News & Cases from China: January 2020
Tencent Wins Copyright Infringement Action in relation to AI-Generated Work
Recently, a judgment issued by the People’s Court of Nanshan District of Shenzhen took the lead in the debate in relation to copyright protection and AI generated works, when it held that Tencent’s AI generated work was capable of protection. Tencent Technology Company Ltd had sued the ‘Internet Loan House’ for having copied, without authorization, articles written by Tencent’s robot Dreamwriter.
Dreamwriter was a data and algorithm-based intelligent writing assistant system, independently developed by Tencent, that produced articles and reports that enabled Tencent to meet the demand for customized business and financial content. The work in question was a financial report entitled ‘Midday Review: Shanghai Index Rose slightly by 0.11% to 2691.93 Points, led by Telecommunications Operations, Oil Extraction and other Sectors’ that had been produced by Dreamwriter on 20 August 2018. The work was created on the basis of a large quantity of collected data and analysis of both the stock market and shareholder readers’ demands. The report also relied on both historical stock market data and real-time data. It was finished and published within two minutes of the stock market closing. The following notice appeared at the end of the report: "This article was automatically written by Tencent robot Dreamwriter".
After analysing the external expression and generation process of the works involved, the Court held that technically the report had been ‘generated’ by the Dreamwriter software, which constituted an original written work for the purposes of the Copyright Law, and was entitled to copyright protection. The software had been created bymultiple teams organized and directed by Tencent and was, thus, the work of legal persons.
In making the report available on its website, the Defendant had infringed Tencent’s right of information network dissemination, but because the infringing material had been deleted immediately the economic loss was minimal. The Defendant was ordered to delete the infringing works and compensate Tencent for economic loss in the sum of RMB 1,500 (approx. US$ 213) in reasonable enforcement costs.
Tencent Awarded RMB 45 Million (approx. US$ 6,5 million) for Infringement of Copyright Infringement in its CROSSFIRE Game Map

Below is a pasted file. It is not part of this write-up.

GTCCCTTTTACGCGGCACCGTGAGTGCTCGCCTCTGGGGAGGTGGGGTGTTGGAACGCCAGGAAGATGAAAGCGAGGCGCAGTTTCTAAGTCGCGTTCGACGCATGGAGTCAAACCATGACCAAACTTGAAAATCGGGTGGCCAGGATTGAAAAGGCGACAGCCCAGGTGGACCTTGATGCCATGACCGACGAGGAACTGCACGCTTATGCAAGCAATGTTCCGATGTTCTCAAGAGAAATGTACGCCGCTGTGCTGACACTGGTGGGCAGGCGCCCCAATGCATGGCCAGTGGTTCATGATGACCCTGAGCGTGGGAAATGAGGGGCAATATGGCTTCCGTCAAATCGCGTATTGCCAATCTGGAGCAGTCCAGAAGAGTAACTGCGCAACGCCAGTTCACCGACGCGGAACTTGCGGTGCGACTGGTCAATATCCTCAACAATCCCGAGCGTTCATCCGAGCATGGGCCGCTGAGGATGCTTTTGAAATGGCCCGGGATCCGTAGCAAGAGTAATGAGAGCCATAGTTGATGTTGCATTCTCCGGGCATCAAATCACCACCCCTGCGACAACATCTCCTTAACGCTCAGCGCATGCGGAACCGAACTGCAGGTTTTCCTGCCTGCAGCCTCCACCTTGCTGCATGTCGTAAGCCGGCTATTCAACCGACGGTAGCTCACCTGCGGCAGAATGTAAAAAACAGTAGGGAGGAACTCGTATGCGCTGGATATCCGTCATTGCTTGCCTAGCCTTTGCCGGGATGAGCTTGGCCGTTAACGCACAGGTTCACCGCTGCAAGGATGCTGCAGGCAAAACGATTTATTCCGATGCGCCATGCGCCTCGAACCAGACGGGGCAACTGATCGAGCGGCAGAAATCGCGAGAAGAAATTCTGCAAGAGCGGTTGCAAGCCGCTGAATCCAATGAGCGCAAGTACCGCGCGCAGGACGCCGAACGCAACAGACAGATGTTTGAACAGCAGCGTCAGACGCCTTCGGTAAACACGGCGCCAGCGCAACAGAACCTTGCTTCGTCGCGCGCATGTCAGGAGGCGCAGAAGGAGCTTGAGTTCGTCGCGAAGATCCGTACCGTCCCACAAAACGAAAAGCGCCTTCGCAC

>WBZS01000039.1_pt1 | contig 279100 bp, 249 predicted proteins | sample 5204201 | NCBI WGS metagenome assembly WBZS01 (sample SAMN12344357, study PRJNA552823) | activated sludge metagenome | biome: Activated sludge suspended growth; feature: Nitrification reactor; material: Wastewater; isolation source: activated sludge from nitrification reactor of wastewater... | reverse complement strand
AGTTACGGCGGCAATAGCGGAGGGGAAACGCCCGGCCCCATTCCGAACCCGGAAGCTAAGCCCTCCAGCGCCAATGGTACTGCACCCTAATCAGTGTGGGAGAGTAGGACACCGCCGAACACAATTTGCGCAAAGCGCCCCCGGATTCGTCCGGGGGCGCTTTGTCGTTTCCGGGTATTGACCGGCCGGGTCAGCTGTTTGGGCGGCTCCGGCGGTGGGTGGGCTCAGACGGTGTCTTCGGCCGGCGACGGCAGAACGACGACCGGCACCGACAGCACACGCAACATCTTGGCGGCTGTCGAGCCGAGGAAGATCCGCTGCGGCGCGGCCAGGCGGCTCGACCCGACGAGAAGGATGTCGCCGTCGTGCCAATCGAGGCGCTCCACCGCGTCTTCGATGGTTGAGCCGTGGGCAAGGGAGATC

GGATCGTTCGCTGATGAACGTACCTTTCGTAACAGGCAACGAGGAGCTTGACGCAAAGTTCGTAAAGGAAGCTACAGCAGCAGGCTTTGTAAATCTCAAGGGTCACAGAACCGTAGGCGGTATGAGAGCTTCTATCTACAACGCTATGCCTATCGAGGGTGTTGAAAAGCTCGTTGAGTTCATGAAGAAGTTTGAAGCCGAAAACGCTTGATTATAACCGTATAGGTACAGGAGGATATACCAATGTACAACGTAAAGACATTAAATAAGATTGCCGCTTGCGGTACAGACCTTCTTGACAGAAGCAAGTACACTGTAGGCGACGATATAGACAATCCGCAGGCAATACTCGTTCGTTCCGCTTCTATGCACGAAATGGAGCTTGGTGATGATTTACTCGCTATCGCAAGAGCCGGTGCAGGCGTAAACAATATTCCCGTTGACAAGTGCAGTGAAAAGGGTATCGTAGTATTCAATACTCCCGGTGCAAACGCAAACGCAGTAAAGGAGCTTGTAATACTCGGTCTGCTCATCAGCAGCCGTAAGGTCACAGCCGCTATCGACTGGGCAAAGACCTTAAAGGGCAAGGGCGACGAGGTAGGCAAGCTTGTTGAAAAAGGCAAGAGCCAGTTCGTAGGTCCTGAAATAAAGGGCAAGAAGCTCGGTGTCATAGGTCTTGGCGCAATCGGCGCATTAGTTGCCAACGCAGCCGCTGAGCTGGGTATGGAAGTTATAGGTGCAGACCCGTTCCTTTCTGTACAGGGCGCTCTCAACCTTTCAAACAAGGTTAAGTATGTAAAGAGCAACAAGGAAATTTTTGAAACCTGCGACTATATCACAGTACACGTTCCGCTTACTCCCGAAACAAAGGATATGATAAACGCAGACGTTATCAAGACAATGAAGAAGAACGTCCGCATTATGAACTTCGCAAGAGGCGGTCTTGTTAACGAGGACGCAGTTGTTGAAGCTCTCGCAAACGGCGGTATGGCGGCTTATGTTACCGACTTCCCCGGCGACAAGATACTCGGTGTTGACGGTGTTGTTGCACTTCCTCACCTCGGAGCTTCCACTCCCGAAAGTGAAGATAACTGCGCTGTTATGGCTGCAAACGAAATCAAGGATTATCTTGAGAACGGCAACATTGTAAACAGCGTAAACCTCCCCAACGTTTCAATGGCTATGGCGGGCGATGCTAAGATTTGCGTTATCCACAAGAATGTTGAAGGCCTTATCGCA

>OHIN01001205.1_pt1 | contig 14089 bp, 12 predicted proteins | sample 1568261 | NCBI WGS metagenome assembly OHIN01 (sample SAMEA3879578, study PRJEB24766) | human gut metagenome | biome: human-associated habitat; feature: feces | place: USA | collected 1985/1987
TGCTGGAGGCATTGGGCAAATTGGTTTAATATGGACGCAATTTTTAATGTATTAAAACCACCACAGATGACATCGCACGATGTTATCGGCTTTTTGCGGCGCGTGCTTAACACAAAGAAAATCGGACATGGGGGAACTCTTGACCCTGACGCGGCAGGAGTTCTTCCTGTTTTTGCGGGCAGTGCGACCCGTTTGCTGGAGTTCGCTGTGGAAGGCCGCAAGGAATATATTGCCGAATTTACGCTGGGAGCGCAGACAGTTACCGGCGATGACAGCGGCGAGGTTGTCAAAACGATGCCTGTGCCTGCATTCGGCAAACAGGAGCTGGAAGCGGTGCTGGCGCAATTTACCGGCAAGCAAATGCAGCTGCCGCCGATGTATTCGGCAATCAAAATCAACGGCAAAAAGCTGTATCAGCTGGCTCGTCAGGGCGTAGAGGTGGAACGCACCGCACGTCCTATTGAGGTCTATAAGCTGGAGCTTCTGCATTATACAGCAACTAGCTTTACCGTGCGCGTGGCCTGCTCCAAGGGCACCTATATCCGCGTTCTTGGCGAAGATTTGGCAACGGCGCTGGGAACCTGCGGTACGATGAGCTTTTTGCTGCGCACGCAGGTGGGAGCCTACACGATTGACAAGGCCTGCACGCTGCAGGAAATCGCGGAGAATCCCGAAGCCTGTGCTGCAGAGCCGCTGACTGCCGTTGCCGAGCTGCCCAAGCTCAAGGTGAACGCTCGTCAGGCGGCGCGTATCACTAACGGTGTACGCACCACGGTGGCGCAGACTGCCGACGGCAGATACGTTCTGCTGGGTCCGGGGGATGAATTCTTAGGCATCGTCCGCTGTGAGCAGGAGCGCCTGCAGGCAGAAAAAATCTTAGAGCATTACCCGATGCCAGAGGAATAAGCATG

CROSSFIRE is an online FPS (First Person Shooter) game developed by the Korean company named Smilegate. FPS games are video games based on gun, or other weapon-based, combat where the player experiences the action through the eyes of the shooter. Tencent had the exclusive licence in mainland China.
NATIONAL SHOOTOUT is a mobile online game developed by Gwebtop (Beijing) Technology Co., Ltd. (Gwebtop) and Hero Entertainment Co. Ltd. (Hero Entertainment) provides certain services in relation to the game.
Tencent alleged that NATIONAL SHOOTOUT contains various game map and other images identical with or substantially similar to images in CROSSFIRE and that it reproduces other aspects including the operating structure, layout settings, and color matching, and makes use of the same or highly similar names, The gameplay design is also the same. It sued seven companies involved in the development and operation of NATIONAL SHOOTOUT, seeking remedies for copyright infringement, including an apology and compensation for economic loss.
The Shenzhen Intermediate People's Court held that the overall composition, internal structure, and layout of the game scene maps were not only the ‘core expression’ of the game maps, but also of the game itself. Whether the ‘core expression’ of the allegedly infringing game maps and the ‘core expression’ of the rights holder's work are substantially similar, was determined by the Court through the ‘three-step methodology’. The first step was to identify similar content in the two works. The second step was to determine the originality of that conten.. The third step was to determine whether the similar content constituted the ‘core expression’ of the work.
During the comparison process, the Shenzhen Intermediate People's Court paid attention to the positioning of corresponding elements of the works, and identified and compared the works from the perspective of the game players. It considered in detail the problem of the contribution the game maps made to the overall CROSSFIRE game, the contribution made by the six allegedly infringing maps to all the game maps, the recharge income of the NATIONAL SHOOTOUT and the net profit disclosed by financial reports, etc. On this basis, the amount of compensation was fixed at CNY 45,247,900 (approx. US$ 6,451,727). The seven defendants were ordered to immediately cease the infringement; Gwebtop and Hero Entertainment were ordered to pay compensation of CNY 45,249,000 (approx. US$ 6,451,884); Tianjin Hero Entertainment and Shenzhen Qile were ordered to pay jointly compensation of CNY 5,000,000 (approx. US$ 712,931); and Beijing Zhuoyue Xingchen and Tianjin Zhuoyue Xingchen were ordered to pay jointly and severally compensation of CNY 3,000,000 (approx. US$ 427,758).